SBA has streamlined the eligibility requirements for the new MPP. To qualify as a protégé, a firm simply needs to be a small business in its primary industry (as determined by the North American Industry Classification System, or “NAICS”) and it must be in need of mentoring. A mentor, on the other hand, may be a large or small business that is for profit (nonprofits cannot be mentors). Additionally, a mentor must have good character and must be able to provide the mentoring the protégé needs.
A protégé will typically have only one mentor at one time, and the same is true for mentors. However, SBA will permit a protégé to have up to two mentors at one time, if the protégé can demonstrate that both relationships would be beneficial and not duplicative. Similarly, SBA will permit mentors to have up to three protégés at one time if the mentor can support the three relationships.
Additionally, SBA does not limit the number of protégés a mentor may have in its lifetime as a business – a mentor may not have more than three protégés at one time, but it can have an unlimited number of protégés throughout its existence. Unfortunately, the rules are much more restrictive for protégés in this regard. A protégé may only have two mentors – ever. We are hopeful SBA may relax this requirement in the future. However, based on the current rules, a potential protégé has to be very selective and perform careful due diligence on prospective mentors because small businesses only have two opportunities for mentoring relationships in SBA’s MPP.
Adequately vetting your potential partner is also critical because the relationship could be short lived. An SBA mentor-protégé relationship can last up to six years, one three-year term followed by a second three-year term. However, the arrangement is only guaranteed to last for one year. Both parties have to commit to the arrangement for 12 months, and after that, either party can terminate the relationship upon 30 days’ notice. SBA, which will monitor the arrangements, may also decide to cancel it. Therefore, to give yourself the best chance of maximizing the benefits and term of the relationship, it is advisable to spend time getting to know your potential partner before committing to the relationship.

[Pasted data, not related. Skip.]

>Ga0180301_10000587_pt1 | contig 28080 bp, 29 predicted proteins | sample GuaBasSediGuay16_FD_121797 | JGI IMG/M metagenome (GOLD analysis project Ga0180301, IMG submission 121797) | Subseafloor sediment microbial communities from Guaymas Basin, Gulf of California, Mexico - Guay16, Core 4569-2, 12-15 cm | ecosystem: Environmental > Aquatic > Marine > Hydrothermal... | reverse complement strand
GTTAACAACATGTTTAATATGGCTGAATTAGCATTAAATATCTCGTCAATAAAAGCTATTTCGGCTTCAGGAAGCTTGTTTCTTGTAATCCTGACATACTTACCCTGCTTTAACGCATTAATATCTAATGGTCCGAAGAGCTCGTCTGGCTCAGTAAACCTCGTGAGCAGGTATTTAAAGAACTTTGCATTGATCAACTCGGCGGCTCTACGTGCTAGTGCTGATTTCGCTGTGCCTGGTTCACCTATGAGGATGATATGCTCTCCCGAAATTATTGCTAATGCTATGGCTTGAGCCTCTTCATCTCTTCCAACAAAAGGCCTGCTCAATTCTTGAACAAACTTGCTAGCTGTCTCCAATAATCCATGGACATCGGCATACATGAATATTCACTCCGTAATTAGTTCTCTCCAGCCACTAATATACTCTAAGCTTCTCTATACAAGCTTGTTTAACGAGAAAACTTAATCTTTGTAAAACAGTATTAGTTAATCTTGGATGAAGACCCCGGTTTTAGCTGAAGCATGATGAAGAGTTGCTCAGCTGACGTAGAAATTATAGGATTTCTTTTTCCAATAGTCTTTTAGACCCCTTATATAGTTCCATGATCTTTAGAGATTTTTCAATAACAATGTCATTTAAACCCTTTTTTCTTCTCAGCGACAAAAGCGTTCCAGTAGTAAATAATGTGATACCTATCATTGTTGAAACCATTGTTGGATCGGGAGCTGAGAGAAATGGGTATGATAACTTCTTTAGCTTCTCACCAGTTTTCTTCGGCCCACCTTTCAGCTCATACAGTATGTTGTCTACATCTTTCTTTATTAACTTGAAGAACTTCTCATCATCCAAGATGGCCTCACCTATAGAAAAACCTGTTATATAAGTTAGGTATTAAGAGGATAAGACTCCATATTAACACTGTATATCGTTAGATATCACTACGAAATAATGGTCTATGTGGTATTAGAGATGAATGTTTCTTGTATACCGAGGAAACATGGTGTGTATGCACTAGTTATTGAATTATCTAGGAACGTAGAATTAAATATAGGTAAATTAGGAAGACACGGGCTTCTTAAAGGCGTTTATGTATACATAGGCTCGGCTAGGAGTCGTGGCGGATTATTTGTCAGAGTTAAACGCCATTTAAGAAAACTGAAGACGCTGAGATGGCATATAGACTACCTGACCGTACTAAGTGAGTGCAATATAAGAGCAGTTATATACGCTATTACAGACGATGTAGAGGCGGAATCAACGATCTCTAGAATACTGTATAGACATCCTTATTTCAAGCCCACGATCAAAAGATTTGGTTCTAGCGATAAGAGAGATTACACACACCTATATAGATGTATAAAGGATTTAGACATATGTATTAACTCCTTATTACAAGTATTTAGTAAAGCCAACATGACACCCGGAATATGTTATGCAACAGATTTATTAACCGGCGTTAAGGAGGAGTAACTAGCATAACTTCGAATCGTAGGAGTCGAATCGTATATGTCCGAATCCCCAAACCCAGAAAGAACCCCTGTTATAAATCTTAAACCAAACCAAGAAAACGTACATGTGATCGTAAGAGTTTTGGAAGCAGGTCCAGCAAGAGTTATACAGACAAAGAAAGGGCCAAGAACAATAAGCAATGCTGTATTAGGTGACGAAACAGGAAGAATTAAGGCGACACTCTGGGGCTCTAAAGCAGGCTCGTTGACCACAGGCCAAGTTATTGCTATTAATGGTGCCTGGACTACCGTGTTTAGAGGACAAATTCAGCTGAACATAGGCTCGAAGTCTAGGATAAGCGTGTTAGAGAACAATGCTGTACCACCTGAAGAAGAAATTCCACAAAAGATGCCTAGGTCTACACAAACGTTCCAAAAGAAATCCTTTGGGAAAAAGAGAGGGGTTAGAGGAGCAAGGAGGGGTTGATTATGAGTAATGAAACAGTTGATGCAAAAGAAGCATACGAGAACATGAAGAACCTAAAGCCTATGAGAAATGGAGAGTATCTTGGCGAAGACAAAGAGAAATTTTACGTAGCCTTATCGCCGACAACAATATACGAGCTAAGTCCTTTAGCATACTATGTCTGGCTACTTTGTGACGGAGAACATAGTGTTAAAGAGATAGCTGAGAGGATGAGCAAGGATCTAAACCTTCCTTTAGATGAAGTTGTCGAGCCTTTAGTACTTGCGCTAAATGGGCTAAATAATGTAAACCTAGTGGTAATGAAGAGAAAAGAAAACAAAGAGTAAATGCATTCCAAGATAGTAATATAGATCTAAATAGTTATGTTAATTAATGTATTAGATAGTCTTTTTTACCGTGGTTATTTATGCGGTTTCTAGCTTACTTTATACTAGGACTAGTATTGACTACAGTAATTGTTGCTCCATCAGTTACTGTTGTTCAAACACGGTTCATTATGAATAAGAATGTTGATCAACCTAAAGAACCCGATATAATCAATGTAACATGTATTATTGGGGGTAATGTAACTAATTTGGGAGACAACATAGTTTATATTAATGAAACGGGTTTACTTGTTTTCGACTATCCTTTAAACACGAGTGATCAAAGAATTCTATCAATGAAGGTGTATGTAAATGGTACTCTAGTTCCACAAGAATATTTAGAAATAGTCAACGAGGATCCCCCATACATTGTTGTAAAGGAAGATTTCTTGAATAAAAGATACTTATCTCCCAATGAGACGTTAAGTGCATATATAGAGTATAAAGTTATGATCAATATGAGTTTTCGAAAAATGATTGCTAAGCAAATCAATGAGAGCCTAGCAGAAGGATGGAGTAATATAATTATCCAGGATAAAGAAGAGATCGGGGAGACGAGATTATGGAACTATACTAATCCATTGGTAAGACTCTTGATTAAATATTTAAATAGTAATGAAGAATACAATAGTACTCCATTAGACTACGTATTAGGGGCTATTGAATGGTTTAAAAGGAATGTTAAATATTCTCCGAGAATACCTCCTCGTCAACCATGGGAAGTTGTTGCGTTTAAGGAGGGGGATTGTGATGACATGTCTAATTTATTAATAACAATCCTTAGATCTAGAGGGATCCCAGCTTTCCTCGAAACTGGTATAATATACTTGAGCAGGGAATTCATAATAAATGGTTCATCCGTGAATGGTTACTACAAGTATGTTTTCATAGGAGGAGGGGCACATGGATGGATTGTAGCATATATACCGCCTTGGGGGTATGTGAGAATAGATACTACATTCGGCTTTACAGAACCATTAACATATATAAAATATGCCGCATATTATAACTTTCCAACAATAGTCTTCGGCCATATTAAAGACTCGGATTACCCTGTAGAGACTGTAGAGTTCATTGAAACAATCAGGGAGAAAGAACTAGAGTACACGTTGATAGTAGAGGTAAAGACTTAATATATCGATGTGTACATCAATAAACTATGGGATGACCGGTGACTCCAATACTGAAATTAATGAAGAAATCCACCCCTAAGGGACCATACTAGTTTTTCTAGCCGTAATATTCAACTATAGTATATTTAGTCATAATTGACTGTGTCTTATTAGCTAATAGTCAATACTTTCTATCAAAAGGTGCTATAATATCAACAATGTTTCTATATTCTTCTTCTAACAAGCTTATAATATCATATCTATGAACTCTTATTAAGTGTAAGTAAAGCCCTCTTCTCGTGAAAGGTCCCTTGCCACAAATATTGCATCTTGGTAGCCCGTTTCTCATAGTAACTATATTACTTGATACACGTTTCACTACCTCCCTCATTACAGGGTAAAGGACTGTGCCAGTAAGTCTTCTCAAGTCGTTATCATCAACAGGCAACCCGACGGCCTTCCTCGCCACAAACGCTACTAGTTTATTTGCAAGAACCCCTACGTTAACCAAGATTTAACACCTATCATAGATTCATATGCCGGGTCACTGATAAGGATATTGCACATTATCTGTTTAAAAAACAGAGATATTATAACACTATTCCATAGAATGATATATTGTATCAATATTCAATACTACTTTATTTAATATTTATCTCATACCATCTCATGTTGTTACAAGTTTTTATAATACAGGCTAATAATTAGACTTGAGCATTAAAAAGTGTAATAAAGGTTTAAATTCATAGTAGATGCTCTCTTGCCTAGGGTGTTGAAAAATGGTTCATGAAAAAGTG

SBA began accepting applications for the new MPP in October 2016, and its online application was available as of November 2016. Now, all applications should be submitted online, at www.certify.sba.gov.
As of this writing, SBA is processing applications very quickly. The main component of the application is the Mentor-Protégé Agreement. SBA has a template agreement on its website, which simplifies the drafting process. However, the agreement is not a cookie-cutter document. Your application and your mentoring relationship will benefit if you spend time upfront with your partner to carefully identify the needs of the protégé and how the mentor can help to meet those needs. This information should be spelled out in the Mentor-Protégé Agreement, with a proposed timeline for the assistance and metrics for how the parties will measure the success of the relationship.
Taking Advantage of the Program